Wriggling through crater-sized holes in deserted, bullet-pocked buildings, once-dormant Kurdish militia in Aleppo city are providing Syrian rebels a much-needed boost to push back regime forces.
Since the uprising against President Bashar al-Assad’s regime started more than two years ago, Syria’s Kurds, who make up 15 percent of the population, have largely refrained from taking sides, keeping both regime and rebel forces out of their neighbourhoods.
But in a momentous development that could potentially change the course of the civil war, the Kurds joined forces with Syrian rebels last month, helping them overrun the strategic Sheikh Maksud neighbourhood on a hilltop north of Aleppo.
Sheikh Maksud is currently in the midst of some of the heaviest fighting since the uprising began, with incessant sniper fire and aerial bombardment in the wake of the newfound alliance forcing thousands of Kurdish residents to flee the district.
“We have the same goal as the rebel fighters,” said Engizek, a commander of the People’s Protection Committees (YPG), the armed wing of Syria’s main Kurdish Democratic Union Party (PYD).
“It is to seek the ouster of Assad,” Engizek, who goes by a single name, said in Sheikh Maksud during a lull in fighting interspersed with sporadic bursts of sniper fire but declining to comment on the shift in the Kurdish policy of neutrality.
Syria’s largest city Aleppo has been mired in a bloody stalemate as the fighting involving fragmented rebel forces moves slowly from street to street, neighbourhood to neighbourhood, with neither side making major tactical headway.
But militiamen of PYD — considered to be the Syrian offshoot of Turkey’s outlawed Kurdistan Workers’ Party (PKK) — may just provide increasingly desperate rebels a boost to break the deadlock.
“The ‘Kurds of Aleppo and north’ have preferred to remain neutral when they can, but (they) understand that they must live with Arabs and have no hope of ever gaining an independent state or autonomy,” said Joshua Landis, director of the Center for Middle East Studies at the University of Oklahoma.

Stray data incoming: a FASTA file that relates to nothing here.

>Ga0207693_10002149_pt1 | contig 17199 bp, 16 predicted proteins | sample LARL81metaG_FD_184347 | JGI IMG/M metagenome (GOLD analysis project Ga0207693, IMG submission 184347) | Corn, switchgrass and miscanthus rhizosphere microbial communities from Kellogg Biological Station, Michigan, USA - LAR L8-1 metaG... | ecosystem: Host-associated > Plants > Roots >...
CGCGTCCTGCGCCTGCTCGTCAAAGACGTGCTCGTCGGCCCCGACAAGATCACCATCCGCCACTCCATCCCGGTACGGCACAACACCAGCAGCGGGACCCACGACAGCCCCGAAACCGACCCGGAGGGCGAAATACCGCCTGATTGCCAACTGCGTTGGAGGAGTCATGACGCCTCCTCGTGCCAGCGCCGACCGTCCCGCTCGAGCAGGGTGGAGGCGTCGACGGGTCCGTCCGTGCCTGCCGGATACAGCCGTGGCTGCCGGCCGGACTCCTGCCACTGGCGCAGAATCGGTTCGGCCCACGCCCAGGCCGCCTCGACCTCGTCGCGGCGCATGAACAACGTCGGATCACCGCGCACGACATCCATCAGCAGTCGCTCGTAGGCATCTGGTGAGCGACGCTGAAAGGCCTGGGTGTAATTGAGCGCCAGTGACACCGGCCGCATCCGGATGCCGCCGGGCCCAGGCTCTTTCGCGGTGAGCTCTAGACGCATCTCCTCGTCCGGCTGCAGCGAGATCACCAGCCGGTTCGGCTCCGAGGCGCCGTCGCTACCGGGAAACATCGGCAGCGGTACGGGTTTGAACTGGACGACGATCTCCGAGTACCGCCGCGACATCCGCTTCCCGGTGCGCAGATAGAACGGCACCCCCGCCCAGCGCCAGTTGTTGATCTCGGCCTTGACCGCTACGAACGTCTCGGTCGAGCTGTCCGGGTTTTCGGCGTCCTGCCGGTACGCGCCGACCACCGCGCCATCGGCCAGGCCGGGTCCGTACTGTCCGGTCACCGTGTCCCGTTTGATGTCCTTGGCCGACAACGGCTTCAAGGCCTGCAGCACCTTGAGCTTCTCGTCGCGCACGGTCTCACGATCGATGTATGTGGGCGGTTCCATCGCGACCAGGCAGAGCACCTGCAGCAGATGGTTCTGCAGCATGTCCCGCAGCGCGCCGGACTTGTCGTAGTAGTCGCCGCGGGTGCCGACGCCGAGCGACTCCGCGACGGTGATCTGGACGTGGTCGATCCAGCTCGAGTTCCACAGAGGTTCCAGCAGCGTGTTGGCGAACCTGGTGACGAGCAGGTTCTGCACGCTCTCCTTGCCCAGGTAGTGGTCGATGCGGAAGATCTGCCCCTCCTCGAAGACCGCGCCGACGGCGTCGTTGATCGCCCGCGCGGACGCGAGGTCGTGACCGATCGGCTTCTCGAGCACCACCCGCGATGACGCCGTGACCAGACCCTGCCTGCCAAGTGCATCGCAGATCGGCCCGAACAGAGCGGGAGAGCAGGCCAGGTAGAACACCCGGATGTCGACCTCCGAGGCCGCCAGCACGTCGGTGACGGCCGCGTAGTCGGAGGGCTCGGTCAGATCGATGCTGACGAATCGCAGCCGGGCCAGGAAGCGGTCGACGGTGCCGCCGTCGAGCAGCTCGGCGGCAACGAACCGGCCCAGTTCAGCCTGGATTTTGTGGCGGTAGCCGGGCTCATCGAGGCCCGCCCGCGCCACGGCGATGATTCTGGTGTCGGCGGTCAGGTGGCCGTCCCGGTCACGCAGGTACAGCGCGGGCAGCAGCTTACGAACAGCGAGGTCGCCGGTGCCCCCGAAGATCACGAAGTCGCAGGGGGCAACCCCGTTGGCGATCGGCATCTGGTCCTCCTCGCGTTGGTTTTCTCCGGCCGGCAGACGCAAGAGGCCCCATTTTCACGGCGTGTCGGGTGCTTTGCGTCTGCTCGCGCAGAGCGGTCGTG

They “can make a difference” by joining forces with the Free Syrian Army, said Landis.
Since entering Sheikh Maksud, PYD militia, which also included women fighters, have managed to cut off regime supply routes to key positions including a local hospital.
But Kurdish rebels, some as young as 14, who have set up sniper nests in dank, desolate buildings once crowded with civilians, say the regime forces have proved to be stubbornly resistant.
The fighting in Sheikh Maksud has morphed into an urban guerrilla war playing out in slow motion and dominated by snipers.
“This has turned into a sniper’s war,” said Sawoushka Ahmed, a 17-year-old fighter. “They (regime fighters) are skilled at urban combat. Their night-vision snipers often launch surprise raids at night. We have to remain vigilant round the clock.”
Fighters stealthily climb through mouse holes punched in walls — in order to avoid streets on the target of regime snipers — and pick their way through shattered furniture and possessions left behind by residents who fled after Assad’s forces threatened to bomb the district.
One of the last remaining Kurdish residents was seen ducking down from sniper fire as he hurriedly loaded mattresses in a mini truck outside a shell-ravaged building.
Some Kurdish fighters interviewed by AFP said the decision to realign with Syrian rebels came after weeks of deliberation within the group’s top leadership.
Assad’s troops pulled out of majority-Kurdish areas in northern Syria last summer, granting the Kurds a partial autonomy apparently in exchange for their remaining neutral in the war.
But the Kurdish combatants interviewed said the uneasy truce with Assad began deteriorating as Sheikh Maksud often came under fire amid raging battles with the rebels.
The alliance came just days after the Kurdish leader Abdullah Ocalan, currently imprisoned in Istanbul, declared a truce with Ankara — a move that could potentially end the long-running Kurdish insurgency in Turkey.
Observers say that the position of the Syrian Kurdish leadership is likely to be heavily swayed by the way the unprecedented Turkish ceasefire progresses, but the Syrian agreement is already showing signs of strain.
“Some Free Syrian Army (FSA) rebels are seriously fighting for freedom, some are not,” said commander Engizek.
“There is no organisation, hardly any unity within the FSA. It’s a total mess,” she said, without elaborating on how that might impact their newfound alliance.